ENVIRONMENTAL MEDIA & Other
The Media Program supports all sectors of the media, including traditional print, online, or radio. Current and past grantees have worked to raise national awareness of environmental issues, as well as present environmental news in new and engaging ways.
Below are the Foundation’s 2015 grantees through its environment media portfolio, as well as a limited number of special environmental grants that lie outside of program parameters.
General Operating Support - $55,000 (second payment of a two-year grant)
Grist is an environmental media platform that uses journalism and technology to inform the public, inspire change, and shape the national conversation on issues including climate change, consumption, and sustainability. Founded in 1999, Grist blazed a trail as one of the first digital media organizations. In the years since, Grist has earned a reputation as a smart source of environmental news and analysis for its monthly audience of more than 2 million. The mission of Grist is to set the agenda by showing how “green” is reshaping the world. Given the urgent nature of the climate crisis, Grist is committed to creating and implementing communications strategies that will inform and mobilize its monthly audience, while spreading the message of sustainability to millions more.
General Operating Support - $20,000
Island Press seeks, develops, and disseminates new ideas and tools for environmental problem solving. Its mission is to provide the best ideas and information in the field to those seeking to understand and protect the environment and create solutions to its complex problems. Island Press identifies critical information needs, consults with leading experts, vets new ideas through peer review, and develops books and other tools and resources as the basis for public education aimed at helping ideas take hold and forming sound policies and practices. Its focus areas include oceans and water; energy and climate change; the built environment; ecosystems; and policy, economics, and law.
The Natural History Museum - $20,000 (With an additional $20,000 awarded by the Human Rights Program)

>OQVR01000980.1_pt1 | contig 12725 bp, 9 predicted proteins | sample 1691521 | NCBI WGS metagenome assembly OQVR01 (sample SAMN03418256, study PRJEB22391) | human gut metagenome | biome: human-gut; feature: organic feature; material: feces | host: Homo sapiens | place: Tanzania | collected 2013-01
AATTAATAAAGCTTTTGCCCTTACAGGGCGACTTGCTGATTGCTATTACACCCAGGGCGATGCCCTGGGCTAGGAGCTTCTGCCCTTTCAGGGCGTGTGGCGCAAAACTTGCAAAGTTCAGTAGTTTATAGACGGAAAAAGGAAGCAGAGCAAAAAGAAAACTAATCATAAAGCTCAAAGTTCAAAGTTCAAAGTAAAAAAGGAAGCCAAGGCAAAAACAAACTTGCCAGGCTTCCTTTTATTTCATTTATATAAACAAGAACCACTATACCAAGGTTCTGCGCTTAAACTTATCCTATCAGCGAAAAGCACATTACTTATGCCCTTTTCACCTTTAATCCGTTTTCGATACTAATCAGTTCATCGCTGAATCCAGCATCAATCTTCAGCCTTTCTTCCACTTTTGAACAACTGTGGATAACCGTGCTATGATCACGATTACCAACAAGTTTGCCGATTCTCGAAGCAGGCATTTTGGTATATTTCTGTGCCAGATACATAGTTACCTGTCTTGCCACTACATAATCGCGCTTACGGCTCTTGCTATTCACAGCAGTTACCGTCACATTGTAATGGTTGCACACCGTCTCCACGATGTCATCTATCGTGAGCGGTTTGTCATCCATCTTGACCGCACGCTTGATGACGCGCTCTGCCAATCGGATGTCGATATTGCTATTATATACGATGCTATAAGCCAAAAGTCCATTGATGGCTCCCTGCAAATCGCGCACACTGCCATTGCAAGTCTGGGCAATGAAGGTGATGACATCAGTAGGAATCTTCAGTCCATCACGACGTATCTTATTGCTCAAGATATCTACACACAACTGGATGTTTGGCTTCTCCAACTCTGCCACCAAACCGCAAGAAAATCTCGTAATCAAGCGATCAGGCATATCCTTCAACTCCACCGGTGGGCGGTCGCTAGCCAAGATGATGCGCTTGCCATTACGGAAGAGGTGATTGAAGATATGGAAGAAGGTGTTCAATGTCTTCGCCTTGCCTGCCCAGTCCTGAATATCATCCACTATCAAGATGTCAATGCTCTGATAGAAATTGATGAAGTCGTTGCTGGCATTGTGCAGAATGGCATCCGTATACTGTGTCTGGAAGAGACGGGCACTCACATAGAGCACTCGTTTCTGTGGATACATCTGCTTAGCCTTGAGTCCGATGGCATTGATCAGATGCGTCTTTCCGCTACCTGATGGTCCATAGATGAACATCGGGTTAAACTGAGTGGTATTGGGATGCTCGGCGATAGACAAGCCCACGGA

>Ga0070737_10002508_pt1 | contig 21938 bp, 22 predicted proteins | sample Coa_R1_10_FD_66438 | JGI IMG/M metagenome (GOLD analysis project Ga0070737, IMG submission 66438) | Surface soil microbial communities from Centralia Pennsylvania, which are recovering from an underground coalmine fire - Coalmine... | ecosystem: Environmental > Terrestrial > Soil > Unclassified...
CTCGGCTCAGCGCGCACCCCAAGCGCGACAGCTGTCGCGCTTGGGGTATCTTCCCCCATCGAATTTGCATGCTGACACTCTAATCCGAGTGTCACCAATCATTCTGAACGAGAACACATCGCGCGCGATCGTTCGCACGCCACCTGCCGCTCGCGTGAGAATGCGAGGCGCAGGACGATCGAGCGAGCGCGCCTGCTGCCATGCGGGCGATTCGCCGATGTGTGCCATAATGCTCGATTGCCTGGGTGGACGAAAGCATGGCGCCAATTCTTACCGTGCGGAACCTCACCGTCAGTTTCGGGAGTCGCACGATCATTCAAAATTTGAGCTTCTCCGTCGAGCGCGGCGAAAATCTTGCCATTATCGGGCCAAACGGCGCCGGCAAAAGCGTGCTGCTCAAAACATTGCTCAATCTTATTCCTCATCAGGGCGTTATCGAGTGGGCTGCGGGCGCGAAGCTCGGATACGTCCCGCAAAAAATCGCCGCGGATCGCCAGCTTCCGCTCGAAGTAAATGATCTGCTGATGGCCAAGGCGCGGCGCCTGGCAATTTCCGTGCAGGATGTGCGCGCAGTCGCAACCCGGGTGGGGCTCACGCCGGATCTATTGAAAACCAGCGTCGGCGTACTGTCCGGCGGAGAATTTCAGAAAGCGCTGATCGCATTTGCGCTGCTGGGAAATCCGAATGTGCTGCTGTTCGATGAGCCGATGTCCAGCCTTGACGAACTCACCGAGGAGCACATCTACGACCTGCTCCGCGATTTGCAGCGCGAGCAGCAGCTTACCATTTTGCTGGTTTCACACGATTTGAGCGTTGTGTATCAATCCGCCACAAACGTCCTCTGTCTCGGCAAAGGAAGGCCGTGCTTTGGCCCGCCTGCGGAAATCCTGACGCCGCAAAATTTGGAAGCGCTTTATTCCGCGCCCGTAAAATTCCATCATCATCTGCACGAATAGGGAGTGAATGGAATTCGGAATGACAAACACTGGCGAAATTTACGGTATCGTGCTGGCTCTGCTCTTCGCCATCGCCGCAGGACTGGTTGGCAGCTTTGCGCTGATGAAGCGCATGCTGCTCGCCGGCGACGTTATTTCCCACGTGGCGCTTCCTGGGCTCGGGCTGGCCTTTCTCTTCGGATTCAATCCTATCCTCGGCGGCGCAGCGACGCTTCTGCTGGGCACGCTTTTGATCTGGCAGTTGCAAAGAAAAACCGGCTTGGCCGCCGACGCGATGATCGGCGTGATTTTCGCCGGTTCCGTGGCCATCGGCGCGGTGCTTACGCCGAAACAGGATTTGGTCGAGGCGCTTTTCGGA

The Natural History Museum is a project of Not an Alternative, a Brooklyn-based nonprofit arts collective that brings together tools from art, design, and political organizing, to affect popular understanding of events, institutions, and history. Through collaborations with scientists, artists, writers, environmentalists, and others, The Natural History Museum Project aims to use a creative new format in order to educate, direct public opinion, and inspire people to take action on climate change. The project has created a modern day natural history museum as a way of bringing to light the plight of climate change and highlight the funding role that climate deniers, like the Koch brothers, use to influence museums around the nation.
General Operating Support - $75,000
Project Drawdown, created in late 2013, is a new global coalition, created by noted environmentalist Paul Hawken, to conduct the first-ever comprehensive, data-driven analysis of how humanity can benefit from climate change solutions. Project Drawdown will be the first deep analysis examining how a solutions approach to climate change can reduce greenhouse gas emissions in a substantial way. It will communicate its findings broadly through a book, an open-source database and a diverse global network, Project Drawdown is catalyzing a shift from climate fatalism to rational climate-inspired action.
In order to mobilize larger portions of the population, the discourse about climate change must shift from the hopeless to the possible, from the negative to the positive. Project Drawdown will achieve this by defining and describing the 100 most substantive social, technological, and ecological solutions to climate change, and adding up their potential impact over a thirty-year timeframe. By showing the combined effect of these solutions from a systems perspective, Project Drawdown points to an achievable moment when society can turn the corner on concentrations of greenhouse gases, and illustrates how initiatives that address climate change can have cascading benefits to the health, prosperity and well-being of humanity and the environment.